So you want to do steps in cardinal directions rather than diagonals. Where the algorithm says take a diagonal step, and the new error term is less than half of delta, take a step along the primary axis then a step in the other direction. Where the algorithm says take a diagonal step, and the new error term is more than half of delta, take the steps in the opposite order. If it is precisely half of delta, the line goes precisely through the corner, and you really take a step diagonally.
#6✎ 68Gaelstrom_ValenceDrawingI like to draw!HobbiesIntermediate ProgrammerI can make programs, but I still have trouble here and there. Programming StrengthFirst MonthJoined in the very first month of SmileBASIC SourceWebsiteI have hopefully, one last issue.
Say you have an object bigger than one tile?
I could just have x and y for loops go through the height and width of the object, but then it would redundantly check already checked tiles with each step?
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#7✎ 477SquareFingersIf the origin of the object is at (x0, y0), then for each point in the line (x,y), check whether (x-x0, y-y0), relative to the object's origin, is in the object. If the object is a rectangle, this means checking whether (x-x0) is between 0 and width, and (y-y0) is between 0 and height.
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#8✎ 68Gaelstrom_ValenceDrawingI like to draw!HobbiesIntermediate ProgrammerI can make programs, but I still have trouble here and there. Programming StrengthFirst MonthJoined in the very first month of SmileBASIC SourceWebsite
If the origin of the object is at (x0, y0), then for each point in the line (x,y), check whether (x-x0, y-y0), relative to the object's origin, is in the object. If the object is a rectangle, this means checking whether (x-x0) is between 0 and width, and (y-y0) is between 0 and height.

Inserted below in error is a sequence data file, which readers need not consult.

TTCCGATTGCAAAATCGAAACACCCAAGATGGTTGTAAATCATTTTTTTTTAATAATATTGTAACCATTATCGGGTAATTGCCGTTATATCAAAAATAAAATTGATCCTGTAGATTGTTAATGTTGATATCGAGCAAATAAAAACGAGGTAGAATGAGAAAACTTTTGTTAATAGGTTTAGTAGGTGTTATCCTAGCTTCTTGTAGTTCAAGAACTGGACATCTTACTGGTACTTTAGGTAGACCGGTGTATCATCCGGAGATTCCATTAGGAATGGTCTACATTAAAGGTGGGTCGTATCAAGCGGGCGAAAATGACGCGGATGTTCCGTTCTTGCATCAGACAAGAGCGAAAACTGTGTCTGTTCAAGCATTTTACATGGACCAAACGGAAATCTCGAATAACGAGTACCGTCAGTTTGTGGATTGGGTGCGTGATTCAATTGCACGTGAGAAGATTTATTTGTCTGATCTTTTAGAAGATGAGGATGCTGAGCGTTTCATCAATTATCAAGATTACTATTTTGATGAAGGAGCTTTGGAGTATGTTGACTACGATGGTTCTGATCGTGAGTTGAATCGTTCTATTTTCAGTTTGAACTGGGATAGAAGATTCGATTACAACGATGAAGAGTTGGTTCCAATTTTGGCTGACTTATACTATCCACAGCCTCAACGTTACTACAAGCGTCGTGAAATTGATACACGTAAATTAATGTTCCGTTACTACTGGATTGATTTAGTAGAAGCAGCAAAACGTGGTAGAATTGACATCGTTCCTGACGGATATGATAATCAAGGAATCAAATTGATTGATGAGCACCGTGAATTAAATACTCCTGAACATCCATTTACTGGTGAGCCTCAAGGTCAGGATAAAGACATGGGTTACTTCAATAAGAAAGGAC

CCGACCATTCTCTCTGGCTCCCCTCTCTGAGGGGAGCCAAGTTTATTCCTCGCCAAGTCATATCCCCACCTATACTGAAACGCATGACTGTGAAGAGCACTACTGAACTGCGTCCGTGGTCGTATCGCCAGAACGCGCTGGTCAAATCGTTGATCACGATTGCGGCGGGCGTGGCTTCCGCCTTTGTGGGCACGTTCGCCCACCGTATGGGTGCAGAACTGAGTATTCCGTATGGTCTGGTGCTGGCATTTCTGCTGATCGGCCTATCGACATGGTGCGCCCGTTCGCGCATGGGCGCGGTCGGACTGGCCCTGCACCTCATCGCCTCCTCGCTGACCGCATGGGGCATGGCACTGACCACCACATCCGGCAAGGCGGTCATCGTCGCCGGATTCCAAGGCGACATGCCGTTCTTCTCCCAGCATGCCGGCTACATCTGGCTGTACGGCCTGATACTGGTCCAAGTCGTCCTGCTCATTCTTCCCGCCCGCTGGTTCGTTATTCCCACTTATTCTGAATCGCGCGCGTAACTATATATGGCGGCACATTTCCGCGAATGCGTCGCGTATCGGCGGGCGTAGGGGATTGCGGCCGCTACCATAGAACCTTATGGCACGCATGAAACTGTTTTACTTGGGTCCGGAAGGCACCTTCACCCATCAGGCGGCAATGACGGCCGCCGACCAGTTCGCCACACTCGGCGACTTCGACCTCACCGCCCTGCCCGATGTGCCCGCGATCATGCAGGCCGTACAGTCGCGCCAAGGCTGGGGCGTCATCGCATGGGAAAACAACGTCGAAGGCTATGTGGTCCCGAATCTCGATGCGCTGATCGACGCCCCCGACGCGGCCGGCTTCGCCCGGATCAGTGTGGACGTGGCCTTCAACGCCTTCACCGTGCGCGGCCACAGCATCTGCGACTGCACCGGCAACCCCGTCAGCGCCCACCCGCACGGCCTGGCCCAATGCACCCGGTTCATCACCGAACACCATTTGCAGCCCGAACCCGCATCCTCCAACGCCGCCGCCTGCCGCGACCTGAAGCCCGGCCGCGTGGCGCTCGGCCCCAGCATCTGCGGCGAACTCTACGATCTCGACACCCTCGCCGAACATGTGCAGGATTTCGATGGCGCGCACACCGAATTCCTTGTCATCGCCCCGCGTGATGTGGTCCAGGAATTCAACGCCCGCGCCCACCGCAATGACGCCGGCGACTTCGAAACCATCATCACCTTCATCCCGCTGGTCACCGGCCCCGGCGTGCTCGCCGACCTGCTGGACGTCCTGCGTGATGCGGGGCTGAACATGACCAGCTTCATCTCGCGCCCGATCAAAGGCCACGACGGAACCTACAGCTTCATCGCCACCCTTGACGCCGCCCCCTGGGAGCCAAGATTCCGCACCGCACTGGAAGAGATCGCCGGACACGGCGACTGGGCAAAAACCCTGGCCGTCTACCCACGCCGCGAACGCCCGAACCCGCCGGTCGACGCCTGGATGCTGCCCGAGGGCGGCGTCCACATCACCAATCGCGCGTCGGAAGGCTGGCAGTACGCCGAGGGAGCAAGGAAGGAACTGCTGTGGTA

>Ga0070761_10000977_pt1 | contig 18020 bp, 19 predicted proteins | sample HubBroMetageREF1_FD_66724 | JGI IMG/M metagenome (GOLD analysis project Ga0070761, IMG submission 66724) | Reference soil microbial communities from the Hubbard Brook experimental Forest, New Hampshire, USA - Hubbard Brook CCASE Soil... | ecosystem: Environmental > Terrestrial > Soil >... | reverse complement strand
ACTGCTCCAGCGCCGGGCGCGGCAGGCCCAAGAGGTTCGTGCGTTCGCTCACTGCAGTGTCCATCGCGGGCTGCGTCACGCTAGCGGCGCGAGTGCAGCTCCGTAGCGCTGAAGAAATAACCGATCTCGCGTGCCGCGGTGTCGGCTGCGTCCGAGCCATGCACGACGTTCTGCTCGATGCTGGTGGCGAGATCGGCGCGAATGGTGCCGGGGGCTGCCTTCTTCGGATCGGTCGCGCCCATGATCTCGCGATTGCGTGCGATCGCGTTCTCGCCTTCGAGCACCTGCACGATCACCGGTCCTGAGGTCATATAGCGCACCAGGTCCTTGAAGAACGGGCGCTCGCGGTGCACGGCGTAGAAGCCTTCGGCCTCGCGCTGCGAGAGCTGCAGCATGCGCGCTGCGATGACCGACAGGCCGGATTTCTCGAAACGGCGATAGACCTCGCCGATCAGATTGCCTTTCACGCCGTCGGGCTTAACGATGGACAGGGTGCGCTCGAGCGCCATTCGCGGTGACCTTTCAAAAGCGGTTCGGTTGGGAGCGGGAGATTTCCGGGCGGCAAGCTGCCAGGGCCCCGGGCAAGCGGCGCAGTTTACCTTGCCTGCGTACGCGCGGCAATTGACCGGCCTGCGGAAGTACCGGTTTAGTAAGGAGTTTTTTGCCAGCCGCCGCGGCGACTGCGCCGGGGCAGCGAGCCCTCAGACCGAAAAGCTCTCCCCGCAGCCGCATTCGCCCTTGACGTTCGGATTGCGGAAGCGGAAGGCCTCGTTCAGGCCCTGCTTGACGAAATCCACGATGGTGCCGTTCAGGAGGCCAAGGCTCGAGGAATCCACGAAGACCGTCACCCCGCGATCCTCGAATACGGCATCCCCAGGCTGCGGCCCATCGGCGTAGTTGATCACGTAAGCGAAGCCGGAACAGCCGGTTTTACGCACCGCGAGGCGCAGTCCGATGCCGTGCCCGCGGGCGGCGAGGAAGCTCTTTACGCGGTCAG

Does that account for movement or just the object's initial position?
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#9✎ 477SquareFingersAh, I misunderstood your question: I thought you were asking about the line meeting an object bigger than one tile. Now, I think you're asking about an object bigger than one tile moving along the line, so I'll try and answer that question.
So, you've broken down the movement of a point along the line into steps: moving one pixel left, or moving one pixel right, or moving one pixel up, or moving one pixel down, or, when the math is just right, moving one pixel diagonally. Now, if the idea is to change "move a point, one pixel to the left" to "move a larger object, one pixel to the left", then, you have to check all the pixels on a left edge of the object, in the new position. You don't have to check any interior pixels, because they will be moving from the pixel they were occupying to... another pixel that was just occupied by another part of the same object, because it was an interior pixel, so there can't be a new collision. You don't have to check any pixels on the top or bottom edges (except the top-left corners and bottom-left corners). You don't have to check any pixels on the right edge (unless the object is one pixel thin at that place, and the same pixel is on the left edge too). So, replace "Check whether the new position of the point, after moving left one step, hits a wall" with "Check whether any of the new positions of the pixels on the left edge(s), after moving left one step, hit a wall". For the diagonal step, you'll have to check two edges. (EDIT: Actually, for diagonal steps, it's probably more proper to break down the diagonal step into two steps: one horizontal and one vertical, and check the one appropriate edge for each step.)
Eliminating the checks for pixels that are not on the 'leading edge' of the movement of the object will save lots of time, for bigger objects. But - it would be easier to loop over all the pixels in the object, and in small objects, the simple way may not be so much slower that it's worth the effort to pick out which pixels are on the leading edge for each step.
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by SquareFingers